“Polarstern” on her way to the Arctic | Polarjournal
The German research vessel “Polarstern” in the central Arctic. The “Polarstern” is a research and supply vessel operating as an icebreaker. It is used to explore the Polar oceans and supply the permanent manned research facilities. (Photo: AWI, Mario Hoppmann)

Here, scientists from various scientific fields are investigating all aspects of this ecosystem, from the sea surface to the deep sea, in order to determine the consequences of climatic changes on the biodiversity of the Arctic. Following a full month, the “Polarstern” will arrive in Tromsø, Norway, in mid-September, where preparations will then be made for the one-year MOSAiC expedition, which will depart for the Central Arctic on September 20.

“Tramper” recovery after successful two-day test deployment on the seabed at 1500 meters water depth. (Photo: AWI, Johannes Lehmburg)

Organisms in the dark deep sea depend on getting food from the light-filled water surface, where phytoplankton can grow. There is considerable variation between warm and cold years. Thus, scientists from a wide range of disciplines led by expedition leader Dr. Katja Metfies from the AWI are investigating the marine ecosystem in the project area, ranging from the atmosphere and the water column to the deep-sea floor. The marginal ice zone between Spitsbergen and Greenland has proven to be particularly productive during the long-term investigations at the AWI Hausgarten.

Deployment of the autonomous NOMAD crawler in the Arctic Ocean on September 5, 2017. (Photo: AWI, Esther Horvath)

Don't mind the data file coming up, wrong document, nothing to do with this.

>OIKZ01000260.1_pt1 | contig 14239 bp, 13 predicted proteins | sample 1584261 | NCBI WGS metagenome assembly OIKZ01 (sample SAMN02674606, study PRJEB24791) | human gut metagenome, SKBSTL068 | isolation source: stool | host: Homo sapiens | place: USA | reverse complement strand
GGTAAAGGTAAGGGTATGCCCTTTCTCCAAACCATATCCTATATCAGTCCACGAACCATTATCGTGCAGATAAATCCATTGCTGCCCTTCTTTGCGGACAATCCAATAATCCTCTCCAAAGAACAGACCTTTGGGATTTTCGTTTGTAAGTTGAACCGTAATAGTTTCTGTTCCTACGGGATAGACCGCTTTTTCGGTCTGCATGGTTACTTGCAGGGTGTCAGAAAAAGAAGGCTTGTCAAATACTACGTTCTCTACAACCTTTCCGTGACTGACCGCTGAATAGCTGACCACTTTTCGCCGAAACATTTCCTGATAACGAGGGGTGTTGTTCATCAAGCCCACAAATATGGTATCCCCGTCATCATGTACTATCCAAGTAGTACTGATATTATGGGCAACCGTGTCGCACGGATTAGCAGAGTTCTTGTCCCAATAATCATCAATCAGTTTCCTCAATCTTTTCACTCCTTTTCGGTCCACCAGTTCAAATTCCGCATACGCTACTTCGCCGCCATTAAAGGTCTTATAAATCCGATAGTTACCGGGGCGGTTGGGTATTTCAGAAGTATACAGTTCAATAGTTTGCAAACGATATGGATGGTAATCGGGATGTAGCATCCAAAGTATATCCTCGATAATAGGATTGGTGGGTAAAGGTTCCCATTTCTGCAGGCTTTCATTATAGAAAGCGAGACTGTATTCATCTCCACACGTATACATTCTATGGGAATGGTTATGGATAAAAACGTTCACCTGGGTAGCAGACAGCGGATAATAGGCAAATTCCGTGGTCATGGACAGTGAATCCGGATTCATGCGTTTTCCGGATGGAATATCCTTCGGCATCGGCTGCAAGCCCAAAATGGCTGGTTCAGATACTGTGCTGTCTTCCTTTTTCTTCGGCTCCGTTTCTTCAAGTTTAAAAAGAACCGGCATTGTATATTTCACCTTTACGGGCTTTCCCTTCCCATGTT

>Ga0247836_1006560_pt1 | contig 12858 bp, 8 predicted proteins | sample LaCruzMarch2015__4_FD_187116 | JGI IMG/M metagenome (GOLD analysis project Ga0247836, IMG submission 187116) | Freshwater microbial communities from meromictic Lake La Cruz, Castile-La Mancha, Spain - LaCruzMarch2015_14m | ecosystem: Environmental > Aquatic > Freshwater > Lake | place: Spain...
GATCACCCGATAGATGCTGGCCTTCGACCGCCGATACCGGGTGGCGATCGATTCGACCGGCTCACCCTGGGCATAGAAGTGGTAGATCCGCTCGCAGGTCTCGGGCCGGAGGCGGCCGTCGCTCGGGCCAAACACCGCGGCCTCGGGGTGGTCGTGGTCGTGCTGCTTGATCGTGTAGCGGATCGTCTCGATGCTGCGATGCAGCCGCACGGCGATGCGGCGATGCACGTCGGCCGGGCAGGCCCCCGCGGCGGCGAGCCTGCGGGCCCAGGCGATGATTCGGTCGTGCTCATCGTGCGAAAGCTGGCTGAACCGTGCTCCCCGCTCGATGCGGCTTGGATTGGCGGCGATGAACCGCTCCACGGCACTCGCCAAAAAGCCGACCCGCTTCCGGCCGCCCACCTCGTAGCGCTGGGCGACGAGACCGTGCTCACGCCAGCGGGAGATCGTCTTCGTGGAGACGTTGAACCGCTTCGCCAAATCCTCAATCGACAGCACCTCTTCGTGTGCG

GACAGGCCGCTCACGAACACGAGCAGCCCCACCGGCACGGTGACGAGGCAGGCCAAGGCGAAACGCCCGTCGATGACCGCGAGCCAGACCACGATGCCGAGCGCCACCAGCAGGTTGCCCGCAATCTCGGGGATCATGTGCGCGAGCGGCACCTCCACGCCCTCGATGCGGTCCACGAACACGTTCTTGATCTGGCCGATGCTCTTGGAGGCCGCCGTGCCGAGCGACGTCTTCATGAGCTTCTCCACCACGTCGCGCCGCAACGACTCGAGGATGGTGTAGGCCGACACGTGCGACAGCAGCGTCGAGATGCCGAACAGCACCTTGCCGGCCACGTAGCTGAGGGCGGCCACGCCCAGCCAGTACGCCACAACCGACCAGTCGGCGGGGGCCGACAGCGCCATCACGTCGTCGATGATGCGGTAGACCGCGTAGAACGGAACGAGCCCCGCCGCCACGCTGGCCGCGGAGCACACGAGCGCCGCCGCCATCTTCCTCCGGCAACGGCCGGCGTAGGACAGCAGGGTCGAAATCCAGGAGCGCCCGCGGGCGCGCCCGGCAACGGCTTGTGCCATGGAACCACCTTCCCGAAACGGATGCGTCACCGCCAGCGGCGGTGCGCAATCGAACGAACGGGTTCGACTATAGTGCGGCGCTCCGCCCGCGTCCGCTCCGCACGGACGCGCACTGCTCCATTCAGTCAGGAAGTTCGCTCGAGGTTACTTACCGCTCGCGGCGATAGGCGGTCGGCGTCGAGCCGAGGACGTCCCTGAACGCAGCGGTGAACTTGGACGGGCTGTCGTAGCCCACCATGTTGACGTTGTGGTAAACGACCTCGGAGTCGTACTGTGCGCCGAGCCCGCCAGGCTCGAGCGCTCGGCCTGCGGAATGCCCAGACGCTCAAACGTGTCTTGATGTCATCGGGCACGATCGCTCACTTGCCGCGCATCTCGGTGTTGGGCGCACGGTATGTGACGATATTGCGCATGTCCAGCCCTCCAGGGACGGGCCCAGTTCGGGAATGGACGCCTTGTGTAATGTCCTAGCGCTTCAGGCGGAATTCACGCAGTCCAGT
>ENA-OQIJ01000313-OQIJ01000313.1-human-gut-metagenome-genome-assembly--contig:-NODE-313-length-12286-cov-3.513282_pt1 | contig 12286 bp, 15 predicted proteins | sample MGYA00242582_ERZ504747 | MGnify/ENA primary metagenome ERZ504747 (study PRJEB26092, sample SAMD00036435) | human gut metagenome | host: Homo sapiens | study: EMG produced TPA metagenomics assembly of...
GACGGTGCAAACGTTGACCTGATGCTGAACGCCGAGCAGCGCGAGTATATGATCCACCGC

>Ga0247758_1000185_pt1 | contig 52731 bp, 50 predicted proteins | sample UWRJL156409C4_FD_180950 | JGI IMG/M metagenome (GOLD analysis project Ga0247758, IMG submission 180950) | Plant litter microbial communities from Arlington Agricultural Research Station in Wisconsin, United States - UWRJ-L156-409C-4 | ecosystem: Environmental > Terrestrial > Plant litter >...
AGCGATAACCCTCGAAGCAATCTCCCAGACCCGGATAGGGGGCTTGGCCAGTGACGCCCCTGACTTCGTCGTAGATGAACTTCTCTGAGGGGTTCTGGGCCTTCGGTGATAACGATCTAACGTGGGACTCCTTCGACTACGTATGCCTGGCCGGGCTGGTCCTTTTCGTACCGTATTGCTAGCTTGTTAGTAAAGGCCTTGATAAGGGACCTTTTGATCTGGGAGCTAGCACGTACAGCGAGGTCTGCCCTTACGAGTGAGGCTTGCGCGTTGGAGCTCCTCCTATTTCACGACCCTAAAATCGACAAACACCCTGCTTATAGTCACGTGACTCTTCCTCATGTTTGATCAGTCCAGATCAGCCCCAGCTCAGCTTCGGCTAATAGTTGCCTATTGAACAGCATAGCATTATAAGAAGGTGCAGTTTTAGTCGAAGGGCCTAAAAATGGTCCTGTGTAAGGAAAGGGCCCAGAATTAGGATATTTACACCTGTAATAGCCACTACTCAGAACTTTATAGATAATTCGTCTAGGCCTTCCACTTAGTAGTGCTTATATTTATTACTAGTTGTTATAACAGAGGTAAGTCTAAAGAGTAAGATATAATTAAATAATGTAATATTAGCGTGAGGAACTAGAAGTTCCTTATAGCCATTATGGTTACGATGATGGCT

The researchers suspect that the high biological productivity at the AWI Hausgarten is triggered by physical and chemical processes in the upper water column, as well as exchanges with the atmosphere. To explore in detail the relationships between physics, chemistry and ecology at the frontal systems of the ice-margin zone, the autonomous underwater vehicle (AUV) named Paul dives here. It can record basic physical values (temperature, salinity, depth) as well as ecological data. These include chlorophyll as an indicator of photosynthesis, but the AUV also records organic matter and nutrients such as nitrate during its dives.

Deployment of Paul on the “Polarstern” in the Arctic Ocean on August 27, 2017. (Photo: AWI, Esther Horvath)

For the first time, Paul is to dive down to the ocean floor – in previous expeditions, it was only deployed in the upper water layers. Equipped with a camera and a so-called side-scan sonar, it will map the seafloor in high resolution. Thus, the sonar increases the spatial coverage of the towed camera system (OFOS) by allowing it to look further to the side instead of just straight down. The ocean is up to 2,600 meters deep where Paul is expected to hover five meters above the seafloor, recording details of bottom conditions at a resolution of about 10 to 15 centimeters. These maps then make it possible to determine the sampling location for the so-called multicorer, which sticks samples out of the sediment for microbiological studies.

NOMAD crawler after recovery in the Arctic Ocean. August 5, 2017, Arctic Ocean. (Photo: AWI, Esther Horvath)

These sediments allow for complementary studies to those conducted by microbiologists using autonomous tracked vehicles (crawlers) throughout the year. This is the third time that the AWI Tramper has spent a year independently on the seafloor of the Arctic, regularly measuring oxygen consumption in the seafloor as an indicator of microbiological activity, for example. It is to be recovered during the current Polarstern expedition and immediately equipped for the next mission. The Tramper is complemented by a second crawler named Nomad, which completed a successful test at the Deep Sea Observatory in 2018. Both measuring robots will be equipped for a two-year deployment this time, because next year the “Polarstern” will not be available for an expedition to the Hausgarten.

Heiner Kubny, PolarJournal

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